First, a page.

“The boom in online ordering that took place amid the Covid-19 pandemic is slowing, which is hitting the warehousing and parcel-carrier sectors particularly hard, said Satish Jindel, president of ShipMatrix, which analyzes package-shipping data.”
“February parcel volume was down in the estimated mid-single digits compared with a year earlier, Mr. Jindel said. ‘The warehousing labor market is not going to rebound for the next several weeks or months,’ he said.” READ MORE
Nick Huber explains the difference between being a chef and being a restaurant owner:
A marketing agency pays employees to pursue their hobbies: “It can feel impossible to fit in hobbies or personal interests amid a never-ending to-do list. Yet attaining work-life balance is essential to fostering happy and fulfilled employees, and Haberman, a Minneapolis-based marketing firm, is giving employees a necessary nudge. The company offers a passion project program — employees who have worked at the firm for at least a year are eligible for $1,000 and three days of PTO to pursue an interest or hobby outside of work. Employees then present their projects to the team, inviting the staff to learn about something new and get to know each other on a more personal level.”
“The company has sponsored these passion projects with the stipend and PTO since 2010 — during that time, employees have pursued projects that have even led to career changes. Haberman shares that one employee took a course in prenatal yoga, which led her to a new passion for maternal health in underserved communities. She eventually left the company to work as a doula.”
“Haberman says that while losing an employee to their passion project is a potential risk, the rewards of fostering a supportive work environment are far more important.” READ MORE
Here are some red flags that concern Gen Z: “Many Gen Zers are looking for jobs that give them purpose, and some aren't willing to sacrifice good pay, flexibility, or a healthy work-life balance in exchange. While work-life balance looks different for everyone and can vary by industry, four young professionals told Insider they're prioritizing jobs that allow them to pursue hobbies, side hustles, and activities outside the nine-to-five window.”
“When Jorge Alvarez asked some potential employers about their policies on work-life balance, several of the people conducting interviews went on tangents along the lines of needing someone who could ‘work hard and give their all,’ he said. The answers signaled to Alvarez that he and the companies weren't aligned on values and expectations.”
“In interviews, Alvarez inquires about team sizes and the scope of the projects teams work on. He asks questions like, ‘Who else is on the team?’ and, ‘How will I be engaging with them in this position?’ to determine the level of support. A smaller team with large projects might indicate a heavy workload, late nights, or weekend work that isn't in the posted job description, Alvarez said.”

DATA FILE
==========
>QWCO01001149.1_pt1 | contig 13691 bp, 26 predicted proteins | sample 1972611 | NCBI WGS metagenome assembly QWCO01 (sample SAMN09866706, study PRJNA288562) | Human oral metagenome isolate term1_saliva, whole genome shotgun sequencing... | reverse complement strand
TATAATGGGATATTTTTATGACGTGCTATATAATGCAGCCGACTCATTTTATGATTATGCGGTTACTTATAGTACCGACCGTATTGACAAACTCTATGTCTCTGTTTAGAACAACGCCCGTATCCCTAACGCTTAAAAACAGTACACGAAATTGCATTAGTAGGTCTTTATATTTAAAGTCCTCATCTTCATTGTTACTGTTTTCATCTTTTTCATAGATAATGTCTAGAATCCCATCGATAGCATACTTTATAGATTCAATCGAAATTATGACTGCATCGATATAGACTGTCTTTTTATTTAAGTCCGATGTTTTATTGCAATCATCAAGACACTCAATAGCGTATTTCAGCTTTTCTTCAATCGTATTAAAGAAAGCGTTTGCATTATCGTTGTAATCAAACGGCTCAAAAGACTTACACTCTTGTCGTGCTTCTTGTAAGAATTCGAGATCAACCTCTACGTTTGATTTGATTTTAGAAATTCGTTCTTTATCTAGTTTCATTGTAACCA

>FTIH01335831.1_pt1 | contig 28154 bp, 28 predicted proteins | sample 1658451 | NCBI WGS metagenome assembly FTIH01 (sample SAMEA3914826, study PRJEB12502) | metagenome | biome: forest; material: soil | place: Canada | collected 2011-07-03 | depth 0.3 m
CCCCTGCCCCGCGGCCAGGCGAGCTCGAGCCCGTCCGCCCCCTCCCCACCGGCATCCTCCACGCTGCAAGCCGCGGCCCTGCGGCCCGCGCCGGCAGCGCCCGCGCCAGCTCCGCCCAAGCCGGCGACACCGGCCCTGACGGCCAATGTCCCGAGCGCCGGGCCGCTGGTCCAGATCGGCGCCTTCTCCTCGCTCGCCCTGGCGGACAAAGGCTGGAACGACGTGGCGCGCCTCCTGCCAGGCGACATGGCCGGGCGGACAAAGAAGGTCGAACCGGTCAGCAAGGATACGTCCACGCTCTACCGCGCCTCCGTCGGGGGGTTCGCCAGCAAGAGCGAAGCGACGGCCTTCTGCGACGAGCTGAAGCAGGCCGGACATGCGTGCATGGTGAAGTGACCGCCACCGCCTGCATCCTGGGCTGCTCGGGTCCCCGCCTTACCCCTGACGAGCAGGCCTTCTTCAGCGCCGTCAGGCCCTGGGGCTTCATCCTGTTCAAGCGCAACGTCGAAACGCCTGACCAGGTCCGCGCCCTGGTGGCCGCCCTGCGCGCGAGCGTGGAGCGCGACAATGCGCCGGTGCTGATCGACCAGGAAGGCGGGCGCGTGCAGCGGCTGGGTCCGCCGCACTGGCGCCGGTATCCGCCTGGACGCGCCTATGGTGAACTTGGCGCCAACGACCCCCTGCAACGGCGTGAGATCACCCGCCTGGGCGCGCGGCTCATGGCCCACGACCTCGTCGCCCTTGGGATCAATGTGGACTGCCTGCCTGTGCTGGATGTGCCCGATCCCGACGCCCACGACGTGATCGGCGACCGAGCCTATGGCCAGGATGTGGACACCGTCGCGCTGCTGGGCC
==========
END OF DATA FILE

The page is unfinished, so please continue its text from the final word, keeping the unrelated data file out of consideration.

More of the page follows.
“‘Instead of just asking folks about the work-life balance, I would ask employees what they do outside of work,’ [AJ Eckstein] said. He added that ‘a red flag would be if the interviewer shared that they do not do much outside of work given that their full-time job is so demanding,’ or if they have little time for hobbies due to all-consuming work, even on weekends.” READ MORE
The company that makes those rat balloons you see protesting non-union labor appears to have given up the business: “Nearly all of the rat balloons across the country have come from a sole distributor: a Plainfield, Illinois, company called Big Sky Balloons. Big Sky was founded in 1980 as a hot air balloon tour business by Peggy and Mike O’Connor, a couple whose interest in activism manifested only as obsessive balloon advocacy. They’d had a balloon-themed wedding, where guests could float around on company vessels; they traveled in their own personal hot air balloon, dubbed August One after their wedding date; and they set a record in 1984, when they became the first married couple to make the 6.5-hour trip across Lake Michigan by balloon.”
“Big Sky is partially responsible for the standalone inflatables one sees across America’s curbs. In the early 90s, frustrated by ballooning’s weather sensitivity, the O’Connors developed ‘an electronic motor and fan system’ that kept the inflatables’ form even on Chicago’s windiest days.”
“Big Sky itself was, incredibly, not a union shop. It made most of its other balloons for major city businesses – the Chicago Bulls, Cubs, and White Sox; the Navy Pier, the Chicago Auto Show, and most car dealerships in the area, employers who could easily have found themselves with a Scabby”—that’s the rat’s name—”parked out front.”
“When I called Big Sky last week, a woman identifying herself as Michelle said that, in the past month, the business had come under new ownership. ‘We don’t do any of the unions or the rat stuff any more,’ she said. ‘We have nothing to do with the inflatable rats.’ The identities of Big Sky’s new owners or their plans for the business remain a mystery.” READ MORE
THE 21 HATS PODCAST
For Wunderkeks, It Really Is Go Big or Go Home: This week, Hans Schrei explains why he’s pursuing a deal with Costco and why his vision is to get Wunderkeks cookies into every supermarket in the country. When Jay Goltz counters that instead of thinking big, or thinking small, maybe Hans should think medium, Hans says that may no longer be possible with consumer packaged goods: “The little brand that grows and thrives by growing little by little doesn't really exist any more in this space,” he says.
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Thanks for reading, everyone. — Loren